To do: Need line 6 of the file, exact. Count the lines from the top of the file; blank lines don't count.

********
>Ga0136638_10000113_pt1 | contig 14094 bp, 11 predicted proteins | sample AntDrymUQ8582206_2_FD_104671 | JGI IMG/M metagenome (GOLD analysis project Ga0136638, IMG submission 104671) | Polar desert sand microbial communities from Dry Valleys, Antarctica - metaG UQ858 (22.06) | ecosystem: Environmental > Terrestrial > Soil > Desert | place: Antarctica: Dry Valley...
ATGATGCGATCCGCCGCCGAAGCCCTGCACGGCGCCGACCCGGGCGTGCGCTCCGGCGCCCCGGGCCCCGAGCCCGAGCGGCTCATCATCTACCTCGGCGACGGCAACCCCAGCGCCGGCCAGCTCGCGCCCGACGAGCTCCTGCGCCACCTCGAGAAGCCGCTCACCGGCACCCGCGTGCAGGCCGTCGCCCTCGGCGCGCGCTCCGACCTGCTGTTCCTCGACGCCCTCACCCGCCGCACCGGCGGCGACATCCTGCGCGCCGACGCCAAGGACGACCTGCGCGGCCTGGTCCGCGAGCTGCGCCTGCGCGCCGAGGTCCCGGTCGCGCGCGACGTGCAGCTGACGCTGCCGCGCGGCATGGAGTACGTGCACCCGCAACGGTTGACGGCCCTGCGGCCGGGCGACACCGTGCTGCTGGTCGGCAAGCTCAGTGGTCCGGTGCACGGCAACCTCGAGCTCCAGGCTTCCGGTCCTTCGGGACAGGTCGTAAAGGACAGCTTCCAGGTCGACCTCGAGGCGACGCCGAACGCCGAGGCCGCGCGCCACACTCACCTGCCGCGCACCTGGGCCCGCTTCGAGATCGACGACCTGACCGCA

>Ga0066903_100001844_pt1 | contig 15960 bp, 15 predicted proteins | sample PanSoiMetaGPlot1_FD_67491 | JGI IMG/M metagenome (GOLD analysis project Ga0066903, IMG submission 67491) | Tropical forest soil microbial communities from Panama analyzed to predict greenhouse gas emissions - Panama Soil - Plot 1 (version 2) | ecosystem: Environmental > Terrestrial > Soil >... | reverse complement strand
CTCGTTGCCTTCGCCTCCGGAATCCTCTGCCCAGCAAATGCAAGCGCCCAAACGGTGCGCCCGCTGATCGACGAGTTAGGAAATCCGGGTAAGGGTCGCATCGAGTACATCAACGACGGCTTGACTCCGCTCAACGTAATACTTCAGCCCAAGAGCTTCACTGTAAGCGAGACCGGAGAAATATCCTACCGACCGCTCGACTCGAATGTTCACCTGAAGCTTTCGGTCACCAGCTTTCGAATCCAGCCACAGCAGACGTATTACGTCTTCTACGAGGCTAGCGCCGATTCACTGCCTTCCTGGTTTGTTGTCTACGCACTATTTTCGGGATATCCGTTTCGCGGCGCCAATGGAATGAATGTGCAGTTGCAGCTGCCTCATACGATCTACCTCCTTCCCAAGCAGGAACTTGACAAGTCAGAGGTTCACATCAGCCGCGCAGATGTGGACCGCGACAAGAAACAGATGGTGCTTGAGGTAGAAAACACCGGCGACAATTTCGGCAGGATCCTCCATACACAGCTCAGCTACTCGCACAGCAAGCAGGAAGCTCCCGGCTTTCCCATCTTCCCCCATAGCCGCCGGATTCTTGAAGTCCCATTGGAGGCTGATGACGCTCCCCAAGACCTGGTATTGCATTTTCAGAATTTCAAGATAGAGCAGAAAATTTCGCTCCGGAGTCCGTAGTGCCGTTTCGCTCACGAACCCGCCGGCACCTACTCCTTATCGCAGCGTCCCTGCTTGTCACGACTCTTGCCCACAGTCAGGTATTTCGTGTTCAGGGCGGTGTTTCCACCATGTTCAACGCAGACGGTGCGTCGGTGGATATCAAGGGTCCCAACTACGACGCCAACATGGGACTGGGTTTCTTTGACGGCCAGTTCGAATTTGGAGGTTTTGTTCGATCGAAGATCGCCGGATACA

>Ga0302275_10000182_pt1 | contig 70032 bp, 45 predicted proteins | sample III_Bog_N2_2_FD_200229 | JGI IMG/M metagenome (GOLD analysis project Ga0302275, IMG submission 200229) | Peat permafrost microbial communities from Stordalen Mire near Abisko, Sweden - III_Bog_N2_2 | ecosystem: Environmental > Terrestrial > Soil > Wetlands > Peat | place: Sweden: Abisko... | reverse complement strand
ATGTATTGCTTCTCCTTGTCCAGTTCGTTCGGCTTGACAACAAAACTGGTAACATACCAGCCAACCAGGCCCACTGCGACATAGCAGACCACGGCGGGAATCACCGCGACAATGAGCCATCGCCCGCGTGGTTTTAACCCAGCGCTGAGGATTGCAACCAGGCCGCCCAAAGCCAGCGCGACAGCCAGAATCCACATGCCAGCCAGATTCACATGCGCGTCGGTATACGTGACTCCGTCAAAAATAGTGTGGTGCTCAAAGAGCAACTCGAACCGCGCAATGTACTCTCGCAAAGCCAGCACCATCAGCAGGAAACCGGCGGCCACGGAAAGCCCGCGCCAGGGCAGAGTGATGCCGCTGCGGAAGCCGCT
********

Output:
ATGTATTGCTTCTCCTTGTCCAGTTCGTTCGGCTTGACAACAAAACTGGTAACATACCAGCCAACCAGGCCCACTGCGACATAGCAGACCACGGCGGGAATCACCGCGACAATGAGCCATCGCCCGCGTGGTTTTAACCCAGCGCTGAGGATTGCAACCAGGCCGCCCAAAGCCAGCGCGACAGCCAGAATCCACATGCCAGCCAGATTCACATGCGCGTCGGTATACGTGACTCCGTCAAAAATAGTGTGGTGCTCAAAGAGCAACTCGAACCGCGCAATGTACTCTCGCAAAGCCAGCACCATCAGCAGGAAACCGGCGGCCACGGAAAGCCCGCGCCAGGGCAGAGTGATGCCGCTGCGGAAGCCGCT